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My beautiful lily Oriental Lily Gluhwein is flowering is the moment.  I planted the bulb a couple of years ago, and this year the plant has produced two very full stalks of flowers, despite the paucity of rain recently.

This morning we went for an excursion to a farm near Helensville to purchase some fresh, full-cream milk.  For a small fee, we were able to join up with a cooperative which means that we will be able to obtain fresh, unpasteurised milk, almost straight from the cows.

I’ve made soft cheeses before, using milk purchased from the supermarket, but it’s not that easy to find full cream milk in this day and age of trim and ultra-trim milk.  And everything I’ve read about making cheese tells me that the best milk to use is that sourced directly from a farm.

We embarked on our 70 km round trip at around 8.00 am, allowing time for brunch at The Cafe in Helensville and for the purchase of a 4 litre stainless steel milk can from RD1.

The agreed rendezvous was a dairy shed at the end of a dusty, gravel road, and we arrived right on time at 10.00 am.  I’m not sure what I expected, but there were quite a few people there ahead of us, carrying receptacles of various sizes and chatting amongst themselves.

The fresh milk is stored in a huge gleaming stainless steel tank.  Once you have joined the cooperative, it works on an honesty-box system.  We are able to turn up on any day between 9.00 and 11.00 am to purchase milk and/or any of the small range of other dairy products available, e.g. yoghurt, heavy cream, light cream or cream cheese.

We purchased 4 litres of the fresh milk, plus a jar of the heavy cream (for our Christmas Pudding on Wednesday).  And I’m definitely keen to buy some of the yoghurt, as it has been made using Caspian Sea culture.  This is a serial culturer, which means I can use the yoghurt to start new batches over and over again, and it’s one of the few yoghurts that will culture at room temperature.

When we arrived home, I used 1.5 litres of the milk to make a simple curd cheese.  The result is a soft, white cheese which can be used for sweet or savoury dishes.  My 1.5 litres produced 352 grams of the cheese.  Once it has drained through muslin, the curd forms a soft creamy ball which can be crumbled, sliced or cut into cubes, depending on what you wish to use if for.  You can also blend it with a little sugar and vanilla or cinnamon for a dessert cheese.  I added salt to today’s batch as I wanted a savoury cheese.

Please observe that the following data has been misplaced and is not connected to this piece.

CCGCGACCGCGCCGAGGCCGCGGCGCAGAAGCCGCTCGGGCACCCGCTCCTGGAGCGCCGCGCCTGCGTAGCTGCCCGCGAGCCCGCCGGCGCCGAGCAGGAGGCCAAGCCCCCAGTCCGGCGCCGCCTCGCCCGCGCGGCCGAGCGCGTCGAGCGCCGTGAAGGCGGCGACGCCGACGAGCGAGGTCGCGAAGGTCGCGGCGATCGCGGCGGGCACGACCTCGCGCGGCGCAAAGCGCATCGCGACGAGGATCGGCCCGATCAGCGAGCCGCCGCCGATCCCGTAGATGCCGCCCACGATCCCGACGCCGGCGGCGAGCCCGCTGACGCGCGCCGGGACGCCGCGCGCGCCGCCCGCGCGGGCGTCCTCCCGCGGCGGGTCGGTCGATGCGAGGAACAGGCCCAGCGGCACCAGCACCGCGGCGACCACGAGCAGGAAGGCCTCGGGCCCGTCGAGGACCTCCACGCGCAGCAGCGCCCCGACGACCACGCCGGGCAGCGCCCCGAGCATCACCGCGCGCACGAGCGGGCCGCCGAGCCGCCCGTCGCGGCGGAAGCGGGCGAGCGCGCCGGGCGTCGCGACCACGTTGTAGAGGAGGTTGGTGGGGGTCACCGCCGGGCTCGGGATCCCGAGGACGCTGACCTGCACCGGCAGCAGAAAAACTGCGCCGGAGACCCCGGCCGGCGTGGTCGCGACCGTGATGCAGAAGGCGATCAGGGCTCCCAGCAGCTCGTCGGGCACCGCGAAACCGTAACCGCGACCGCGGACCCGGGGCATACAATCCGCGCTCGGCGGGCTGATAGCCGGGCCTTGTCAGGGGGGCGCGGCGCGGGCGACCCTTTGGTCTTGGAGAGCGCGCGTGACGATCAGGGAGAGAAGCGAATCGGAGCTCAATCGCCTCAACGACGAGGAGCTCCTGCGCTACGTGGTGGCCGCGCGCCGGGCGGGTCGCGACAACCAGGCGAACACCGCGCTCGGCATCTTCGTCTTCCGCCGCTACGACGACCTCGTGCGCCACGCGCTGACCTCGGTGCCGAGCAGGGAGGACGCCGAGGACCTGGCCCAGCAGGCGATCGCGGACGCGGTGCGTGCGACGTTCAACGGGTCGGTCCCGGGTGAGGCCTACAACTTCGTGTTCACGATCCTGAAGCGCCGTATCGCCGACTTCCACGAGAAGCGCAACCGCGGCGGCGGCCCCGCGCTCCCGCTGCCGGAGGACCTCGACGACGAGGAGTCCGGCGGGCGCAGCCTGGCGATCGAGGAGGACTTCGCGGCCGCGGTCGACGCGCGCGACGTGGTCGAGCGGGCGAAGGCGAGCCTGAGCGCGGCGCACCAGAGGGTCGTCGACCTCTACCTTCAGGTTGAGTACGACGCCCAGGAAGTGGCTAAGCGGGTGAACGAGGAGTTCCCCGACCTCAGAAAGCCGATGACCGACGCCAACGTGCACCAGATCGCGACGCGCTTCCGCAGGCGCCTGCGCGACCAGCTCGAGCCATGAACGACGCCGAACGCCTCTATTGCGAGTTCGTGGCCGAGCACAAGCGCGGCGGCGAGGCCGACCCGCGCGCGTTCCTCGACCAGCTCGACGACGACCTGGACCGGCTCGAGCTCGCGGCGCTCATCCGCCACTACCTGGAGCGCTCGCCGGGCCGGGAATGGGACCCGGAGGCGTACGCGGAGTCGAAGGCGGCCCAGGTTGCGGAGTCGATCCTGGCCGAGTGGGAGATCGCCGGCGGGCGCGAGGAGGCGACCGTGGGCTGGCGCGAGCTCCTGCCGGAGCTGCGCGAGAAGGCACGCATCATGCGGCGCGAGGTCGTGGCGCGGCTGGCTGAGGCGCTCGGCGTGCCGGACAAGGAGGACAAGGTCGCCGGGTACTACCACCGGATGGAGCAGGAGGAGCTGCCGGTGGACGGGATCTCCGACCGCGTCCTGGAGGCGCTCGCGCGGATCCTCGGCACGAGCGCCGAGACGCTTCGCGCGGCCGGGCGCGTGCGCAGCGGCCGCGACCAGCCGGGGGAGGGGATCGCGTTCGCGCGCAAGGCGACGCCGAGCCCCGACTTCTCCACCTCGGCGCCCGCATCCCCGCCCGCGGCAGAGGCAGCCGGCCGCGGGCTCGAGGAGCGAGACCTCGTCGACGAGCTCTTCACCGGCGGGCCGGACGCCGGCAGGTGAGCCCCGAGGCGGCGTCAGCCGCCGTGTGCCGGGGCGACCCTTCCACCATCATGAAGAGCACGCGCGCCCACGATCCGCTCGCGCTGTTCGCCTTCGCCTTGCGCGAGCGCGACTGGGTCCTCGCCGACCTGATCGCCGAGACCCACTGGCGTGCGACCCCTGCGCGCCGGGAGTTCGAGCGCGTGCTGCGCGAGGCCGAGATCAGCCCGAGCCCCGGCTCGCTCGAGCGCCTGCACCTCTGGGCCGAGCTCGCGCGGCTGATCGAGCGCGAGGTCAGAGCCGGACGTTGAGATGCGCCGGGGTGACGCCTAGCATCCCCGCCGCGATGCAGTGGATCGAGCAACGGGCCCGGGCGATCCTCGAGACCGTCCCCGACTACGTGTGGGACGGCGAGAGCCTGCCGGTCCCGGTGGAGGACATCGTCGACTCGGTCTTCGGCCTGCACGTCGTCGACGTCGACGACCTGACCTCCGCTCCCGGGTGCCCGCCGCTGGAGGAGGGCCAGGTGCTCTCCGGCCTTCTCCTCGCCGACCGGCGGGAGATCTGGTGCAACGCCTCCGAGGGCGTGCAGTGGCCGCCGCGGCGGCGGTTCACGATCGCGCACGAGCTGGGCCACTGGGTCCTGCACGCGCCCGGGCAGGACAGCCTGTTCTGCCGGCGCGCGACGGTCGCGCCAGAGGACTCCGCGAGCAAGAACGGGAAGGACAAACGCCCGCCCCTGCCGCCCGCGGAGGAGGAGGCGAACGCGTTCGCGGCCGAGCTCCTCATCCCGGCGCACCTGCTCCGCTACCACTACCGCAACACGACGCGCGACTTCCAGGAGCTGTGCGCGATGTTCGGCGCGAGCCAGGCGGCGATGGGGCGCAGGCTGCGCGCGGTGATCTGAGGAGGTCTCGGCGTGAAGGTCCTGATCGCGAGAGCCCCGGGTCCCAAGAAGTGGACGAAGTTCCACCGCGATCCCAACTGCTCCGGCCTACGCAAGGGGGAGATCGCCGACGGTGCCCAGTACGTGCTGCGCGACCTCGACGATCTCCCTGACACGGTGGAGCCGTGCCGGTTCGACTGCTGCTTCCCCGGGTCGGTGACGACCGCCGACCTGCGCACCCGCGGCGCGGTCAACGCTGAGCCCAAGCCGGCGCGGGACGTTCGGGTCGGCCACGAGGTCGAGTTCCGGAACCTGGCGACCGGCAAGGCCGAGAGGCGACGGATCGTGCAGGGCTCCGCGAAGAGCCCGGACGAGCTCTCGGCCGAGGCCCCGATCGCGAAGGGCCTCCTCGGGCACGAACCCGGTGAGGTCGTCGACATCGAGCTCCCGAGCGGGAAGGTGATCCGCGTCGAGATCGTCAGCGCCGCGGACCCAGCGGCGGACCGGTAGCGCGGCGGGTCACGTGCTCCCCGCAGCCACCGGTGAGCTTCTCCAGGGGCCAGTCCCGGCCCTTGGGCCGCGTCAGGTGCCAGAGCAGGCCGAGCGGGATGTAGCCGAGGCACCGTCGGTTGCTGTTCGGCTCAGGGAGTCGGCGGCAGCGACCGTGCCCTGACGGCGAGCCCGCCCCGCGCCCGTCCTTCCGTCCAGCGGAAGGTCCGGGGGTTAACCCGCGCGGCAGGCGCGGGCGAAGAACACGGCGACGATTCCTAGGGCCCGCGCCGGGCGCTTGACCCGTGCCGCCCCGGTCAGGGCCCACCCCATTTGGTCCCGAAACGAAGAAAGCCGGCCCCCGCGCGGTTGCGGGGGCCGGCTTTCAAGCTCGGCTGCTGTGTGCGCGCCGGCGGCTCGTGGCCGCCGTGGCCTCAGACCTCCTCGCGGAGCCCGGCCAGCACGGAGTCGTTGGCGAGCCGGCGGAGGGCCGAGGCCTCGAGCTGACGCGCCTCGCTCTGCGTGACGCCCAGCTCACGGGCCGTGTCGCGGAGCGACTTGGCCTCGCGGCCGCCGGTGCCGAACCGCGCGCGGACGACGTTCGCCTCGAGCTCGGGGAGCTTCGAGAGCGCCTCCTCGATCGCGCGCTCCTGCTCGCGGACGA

Our afternoon tea comprised of some toasted, freshly-baked Italian bread, sliced gherkins (from last week’s batch) and some of this lovely fresh cheese.

ImageLater in the day, Ben dug up some horseradish roots (Armoracia rusticana) to prepare Horseradish Cream. The plant itself looks quite a bit like a dock plant, and the roots are very long and stretch deeply into the soil.

Freshly-dug horseradish root.
Freshly-dug horseradish root.

Fresh horseradish is grated finely and mixed with fresh cream, lemon juice or vinegar, a pinch of sugar, then seasoned with a little salt and pepper.

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Horseradish is a member of the brassicaceae family, which includes cabbages, wasabi, and mustard – it has a very strong (hot) flavour and Horseradish Cream is very popular in Finland, where it’s called Piparjuurikerma.  Horseradish is also a traditional accompaniment to Gefilte Fish.

Freshly-made Horseradish Cream
Freshly-made Horseradish Cream

Our horseradish has been in the same spot in the vegetable garden for about three years now, and is growing very densely.  The slightest piece of root will start a new plant, so you need to take care not to put trimmings in the compost heap!  At some stage we’ll need to move the plants out of the vegetable garden to a more suitable site.  One of the many gardening tasks for ‘later on’.

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Apparently hens like horseradish, too!  Lottie ate a good proportion of this pile while Ben was trying to photograph it.  Afterwards, she cleaned her beak, and seemed non-affected.  I’m not sure what her egg will taste like tomorrow, though, and it should get rid of any worms!

As well as being a vermifuge, horseradish is great for clearing the sinuses and also has anti-bacterial properties.  There is some interesting other information about horseradish on this page Lilith’s Apothecary.  I really value having horseradish in our garden.